'Lost world' of rare species in Highlands' forest

  • Published
Strawberry spider
Image caption,
Dundreggan could hold Scotland's largest population of strawberry spider

A forest in the Highlands holds a "lost world" of rare and endangered spiders, ants and flies, according the charity that owns the woodland.

Forres-based Trees for Life said surveys of the woods on its 10,000-acre Dundreggan Estate in Glen Moriston had uncovered a range of invertebrates.

Finds include strawberry spider, azure hawker dragonfly, juniper shield bug and blood red slave making ants.

Trees for Life bought the estate in a £1.6m deal in 2008.

The land includes some of the last stands of ancient Caledonian Forest.

Trees for Life said strawberry spider, scientific name araneus alsine, has only been recorded seven times in Scotland prior to it being found at Dundreggan.

Image caption,
Larva of monoctenus juniperi, a rare sawfly found in the forest

The charity believed its forest could have the largest population of the spider in Scotland.

Two rare sawflies, prisiphora borea and monoctenus juniperi, have also been identified and are among the UK's rarest invertebrates.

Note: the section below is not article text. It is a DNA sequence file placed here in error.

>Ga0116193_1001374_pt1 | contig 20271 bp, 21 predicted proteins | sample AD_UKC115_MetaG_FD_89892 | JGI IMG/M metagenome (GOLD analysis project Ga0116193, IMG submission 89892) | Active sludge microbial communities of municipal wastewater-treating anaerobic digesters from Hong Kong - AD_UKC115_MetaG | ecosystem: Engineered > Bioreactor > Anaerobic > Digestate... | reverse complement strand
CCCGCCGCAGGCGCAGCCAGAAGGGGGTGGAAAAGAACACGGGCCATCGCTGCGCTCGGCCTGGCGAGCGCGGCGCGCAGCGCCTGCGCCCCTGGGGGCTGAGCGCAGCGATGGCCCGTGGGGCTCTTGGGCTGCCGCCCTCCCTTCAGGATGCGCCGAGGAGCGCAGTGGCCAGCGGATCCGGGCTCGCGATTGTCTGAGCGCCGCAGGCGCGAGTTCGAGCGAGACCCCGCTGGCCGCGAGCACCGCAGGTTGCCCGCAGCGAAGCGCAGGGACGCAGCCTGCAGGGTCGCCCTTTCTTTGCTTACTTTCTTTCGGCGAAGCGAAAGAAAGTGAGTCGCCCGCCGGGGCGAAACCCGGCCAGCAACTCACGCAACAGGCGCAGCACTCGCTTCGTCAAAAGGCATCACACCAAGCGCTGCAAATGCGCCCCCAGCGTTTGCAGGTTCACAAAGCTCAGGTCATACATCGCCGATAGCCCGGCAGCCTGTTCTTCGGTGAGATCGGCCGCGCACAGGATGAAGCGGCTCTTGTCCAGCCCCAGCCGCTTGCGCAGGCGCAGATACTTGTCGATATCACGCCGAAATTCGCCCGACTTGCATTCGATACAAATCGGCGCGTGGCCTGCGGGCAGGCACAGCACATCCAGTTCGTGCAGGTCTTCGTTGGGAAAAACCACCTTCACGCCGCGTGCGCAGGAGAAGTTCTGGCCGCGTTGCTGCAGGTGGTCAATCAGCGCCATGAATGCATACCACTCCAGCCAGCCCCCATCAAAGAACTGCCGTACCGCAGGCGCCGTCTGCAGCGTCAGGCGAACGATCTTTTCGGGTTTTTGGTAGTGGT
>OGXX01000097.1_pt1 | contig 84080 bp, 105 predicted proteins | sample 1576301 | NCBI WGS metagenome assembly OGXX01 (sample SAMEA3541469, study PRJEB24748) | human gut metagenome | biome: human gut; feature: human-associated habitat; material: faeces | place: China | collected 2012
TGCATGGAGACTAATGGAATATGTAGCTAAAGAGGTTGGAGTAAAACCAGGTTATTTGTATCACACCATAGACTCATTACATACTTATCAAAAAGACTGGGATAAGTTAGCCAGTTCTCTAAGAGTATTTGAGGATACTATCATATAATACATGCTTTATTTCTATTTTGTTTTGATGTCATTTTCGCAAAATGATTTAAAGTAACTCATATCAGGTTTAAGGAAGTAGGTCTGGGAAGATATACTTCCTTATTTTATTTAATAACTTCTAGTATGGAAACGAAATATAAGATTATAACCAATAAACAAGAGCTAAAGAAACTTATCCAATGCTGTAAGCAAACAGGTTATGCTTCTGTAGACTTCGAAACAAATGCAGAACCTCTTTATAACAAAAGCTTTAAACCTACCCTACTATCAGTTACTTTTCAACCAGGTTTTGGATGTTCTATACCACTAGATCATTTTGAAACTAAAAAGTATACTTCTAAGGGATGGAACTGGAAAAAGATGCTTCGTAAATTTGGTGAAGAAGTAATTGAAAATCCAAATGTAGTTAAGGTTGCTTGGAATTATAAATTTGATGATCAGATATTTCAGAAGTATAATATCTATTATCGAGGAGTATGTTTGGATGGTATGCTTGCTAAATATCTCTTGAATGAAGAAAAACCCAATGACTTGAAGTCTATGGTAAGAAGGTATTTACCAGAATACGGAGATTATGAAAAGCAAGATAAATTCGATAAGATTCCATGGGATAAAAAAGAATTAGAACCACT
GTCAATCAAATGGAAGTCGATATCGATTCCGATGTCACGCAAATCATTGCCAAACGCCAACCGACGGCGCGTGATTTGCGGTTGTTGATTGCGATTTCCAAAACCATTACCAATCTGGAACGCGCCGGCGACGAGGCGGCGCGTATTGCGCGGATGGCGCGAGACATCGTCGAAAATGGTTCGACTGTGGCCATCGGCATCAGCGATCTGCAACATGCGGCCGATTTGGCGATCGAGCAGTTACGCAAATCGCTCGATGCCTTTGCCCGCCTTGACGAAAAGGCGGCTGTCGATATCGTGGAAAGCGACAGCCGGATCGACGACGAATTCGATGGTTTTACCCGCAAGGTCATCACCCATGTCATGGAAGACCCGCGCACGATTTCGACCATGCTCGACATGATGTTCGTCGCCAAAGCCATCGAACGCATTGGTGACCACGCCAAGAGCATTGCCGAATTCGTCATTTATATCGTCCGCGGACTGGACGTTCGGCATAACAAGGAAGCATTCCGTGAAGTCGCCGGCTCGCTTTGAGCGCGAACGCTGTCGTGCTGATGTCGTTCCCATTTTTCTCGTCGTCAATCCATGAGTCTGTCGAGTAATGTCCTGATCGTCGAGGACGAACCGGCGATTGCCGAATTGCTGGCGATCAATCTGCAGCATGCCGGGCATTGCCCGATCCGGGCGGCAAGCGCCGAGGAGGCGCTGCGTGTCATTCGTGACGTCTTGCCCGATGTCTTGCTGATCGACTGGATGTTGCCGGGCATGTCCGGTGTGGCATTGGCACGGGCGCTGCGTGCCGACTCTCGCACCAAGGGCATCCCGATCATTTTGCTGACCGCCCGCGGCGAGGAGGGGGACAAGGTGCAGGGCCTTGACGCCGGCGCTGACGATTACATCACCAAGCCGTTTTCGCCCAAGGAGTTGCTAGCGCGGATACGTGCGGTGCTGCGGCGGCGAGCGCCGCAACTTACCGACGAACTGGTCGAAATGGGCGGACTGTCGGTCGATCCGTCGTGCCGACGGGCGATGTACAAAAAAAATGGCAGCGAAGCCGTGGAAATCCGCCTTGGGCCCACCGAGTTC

Alan Watson Featherstone, executive director of Trees for Life, said the list of species had been released to help mark 2010 International Year of Biodiversity.

He said: "The remarkable discoveries at Dundreggan are rapidly establishing its reputation as a 'lost world' for the Highlands, inhabited by an important range of species that are rare or were once thought to be extinct locally.

"Given the loss of biodiversity globally, the richness of life on the estate highlights the importance of on-the-ground conservation projects, and the urgency of restoring Scotland's Caledonian Forest to the Highlands."

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